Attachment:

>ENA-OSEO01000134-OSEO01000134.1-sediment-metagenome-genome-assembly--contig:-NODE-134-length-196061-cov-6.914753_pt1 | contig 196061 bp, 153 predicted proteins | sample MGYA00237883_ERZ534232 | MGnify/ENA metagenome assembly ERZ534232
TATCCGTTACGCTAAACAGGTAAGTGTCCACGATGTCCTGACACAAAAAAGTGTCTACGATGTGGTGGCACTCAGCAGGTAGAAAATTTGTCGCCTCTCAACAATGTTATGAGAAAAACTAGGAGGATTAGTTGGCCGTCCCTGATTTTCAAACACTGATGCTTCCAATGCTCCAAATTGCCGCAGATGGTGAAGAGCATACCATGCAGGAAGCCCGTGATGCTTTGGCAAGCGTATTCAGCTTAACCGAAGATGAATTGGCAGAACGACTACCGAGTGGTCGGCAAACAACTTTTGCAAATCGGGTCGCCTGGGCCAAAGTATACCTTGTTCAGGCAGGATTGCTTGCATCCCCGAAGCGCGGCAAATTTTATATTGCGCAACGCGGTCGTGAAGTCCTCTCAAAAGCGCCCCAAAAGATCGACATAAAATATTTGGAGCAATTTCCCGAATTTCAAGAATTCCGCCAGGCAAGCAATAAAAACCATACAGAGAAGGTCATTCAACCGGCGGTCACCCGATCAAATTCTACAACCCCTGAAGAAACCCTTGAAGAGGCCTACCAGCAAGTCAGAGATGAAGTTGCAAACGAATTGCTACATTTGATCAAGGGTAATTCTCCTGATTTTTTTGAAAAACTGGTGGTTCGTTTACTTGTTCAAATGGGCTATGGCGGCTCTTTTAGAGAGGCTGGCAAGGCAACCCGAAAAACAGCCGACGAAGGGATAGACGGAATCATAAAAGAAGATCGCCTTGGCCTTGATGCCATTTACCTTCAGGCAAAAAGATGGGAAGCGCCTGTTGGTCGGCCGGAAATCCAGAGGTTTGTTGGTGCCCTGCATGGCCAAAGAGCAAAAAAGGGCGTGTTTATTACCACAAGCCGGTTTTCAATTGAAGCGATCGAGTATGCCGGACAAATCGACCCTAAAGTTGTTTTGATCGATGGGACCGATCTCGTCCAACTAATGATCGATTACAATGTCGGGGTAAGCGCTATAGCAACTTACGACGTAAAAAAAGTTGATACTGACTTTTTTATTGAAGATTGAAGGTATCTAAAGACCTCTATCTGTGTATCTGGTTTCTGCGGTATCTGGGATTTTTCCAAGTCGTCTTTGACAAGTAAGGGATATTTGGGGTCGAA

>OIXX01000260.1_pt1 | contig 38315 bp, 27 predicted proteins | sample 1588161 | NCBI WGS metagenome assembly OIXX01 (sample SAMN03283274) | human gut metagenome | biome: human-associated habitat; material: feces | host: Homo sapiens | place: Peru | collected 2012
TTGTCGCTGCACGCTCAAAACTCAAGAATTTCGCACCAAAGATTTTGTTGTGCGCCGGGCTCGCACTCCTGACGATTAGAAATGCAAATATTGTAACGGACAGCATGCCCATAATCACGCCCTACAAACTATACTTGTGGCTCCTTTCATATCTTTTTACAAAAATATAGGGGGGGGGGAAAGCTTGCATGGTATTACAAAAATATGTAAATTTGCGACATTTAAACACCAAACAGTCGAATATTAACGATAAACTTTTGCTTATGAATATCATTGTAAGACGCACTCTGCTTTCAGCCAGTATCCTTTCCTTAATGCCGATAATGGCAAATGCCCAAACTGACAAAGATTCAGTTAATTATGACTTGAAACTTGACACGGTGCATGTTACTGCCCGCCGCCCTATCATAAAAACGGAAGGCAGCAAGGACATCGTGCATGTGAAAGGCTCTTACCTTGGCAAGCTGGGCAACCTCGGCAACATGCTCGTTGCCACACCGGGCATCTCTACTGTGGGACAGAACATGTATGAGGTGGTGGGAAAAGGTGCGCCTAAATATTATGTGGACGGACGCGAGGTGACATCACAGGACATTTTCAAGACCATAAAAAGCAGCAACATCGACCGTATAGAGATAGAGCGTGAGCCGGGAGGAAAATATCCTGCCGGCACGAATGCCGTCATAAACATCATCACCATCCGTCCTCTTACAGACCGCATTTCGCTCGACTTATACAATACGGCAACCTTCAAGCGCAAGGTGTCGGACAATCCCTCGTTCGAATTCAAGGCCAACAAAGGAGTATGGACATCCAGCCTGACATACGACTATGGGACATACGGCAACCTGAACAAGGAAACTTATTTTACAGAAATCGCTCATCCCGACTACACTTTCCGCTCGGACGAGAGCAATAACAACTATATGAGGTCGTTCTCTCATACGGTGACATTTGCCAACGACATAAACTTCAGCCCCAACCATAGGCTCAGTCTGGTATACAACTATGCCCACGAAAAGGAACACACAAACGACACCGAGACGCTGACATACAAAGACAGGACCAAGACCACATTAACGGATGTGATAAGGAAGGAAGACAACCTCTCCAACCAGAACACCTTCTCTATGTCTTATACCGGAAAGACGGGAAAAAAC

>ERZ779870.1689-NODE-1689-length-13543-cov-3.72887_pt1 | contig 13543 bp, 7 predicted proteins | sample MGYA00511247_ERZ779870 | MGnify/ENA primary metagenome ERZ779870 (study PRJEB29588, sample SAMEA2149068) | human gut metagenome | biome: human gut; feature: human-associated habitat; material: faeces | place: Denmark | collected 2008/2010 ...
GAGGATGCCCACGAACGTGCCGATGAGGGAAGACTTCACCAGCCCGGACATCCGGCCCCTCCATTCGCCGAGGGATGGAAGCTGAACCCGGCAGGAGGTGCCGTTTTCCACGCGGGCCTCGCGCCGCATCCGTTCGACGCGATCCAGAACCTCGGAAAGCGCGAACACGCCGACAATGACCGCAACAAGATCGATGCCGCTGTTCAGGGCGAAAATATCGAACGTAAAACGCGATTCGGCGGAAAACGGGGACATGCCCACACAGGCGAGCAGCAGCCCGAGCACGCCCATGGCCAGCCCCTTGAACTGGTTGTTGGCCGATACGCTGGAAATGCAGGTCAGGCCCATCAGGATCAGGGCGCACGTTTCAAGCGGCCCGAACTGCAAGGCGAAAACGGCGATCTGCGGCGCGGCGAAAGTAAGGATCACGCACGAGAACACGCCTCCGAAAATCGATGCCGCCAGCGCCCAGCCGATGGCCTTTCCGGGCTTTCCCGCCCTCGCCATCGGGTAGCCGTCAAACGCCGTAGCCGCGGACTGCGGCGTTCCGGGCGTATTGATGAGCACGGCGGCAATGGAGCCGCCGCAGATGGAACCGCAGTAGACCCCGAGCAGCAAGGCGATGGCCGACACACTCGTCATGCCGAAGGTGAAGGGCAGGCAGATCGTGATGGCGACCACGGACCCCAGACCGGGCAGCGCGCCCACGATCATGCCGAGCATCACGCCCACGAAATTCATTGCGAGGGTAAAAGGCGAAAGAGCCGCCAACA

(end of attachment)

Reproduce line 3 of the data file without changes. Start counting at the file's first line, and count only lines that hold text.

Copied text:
>OIXX01000260.1_pt1 | contig 38315 bp, 27 predicted proteins | sample 1588161 | NCBI WGS metagenome assembly OIXX01 (sample SAMN03283274) | human gut metagenome | biome: human-associated habitat; material: feces | host: Homo sapiens | place: Peru | collected 2012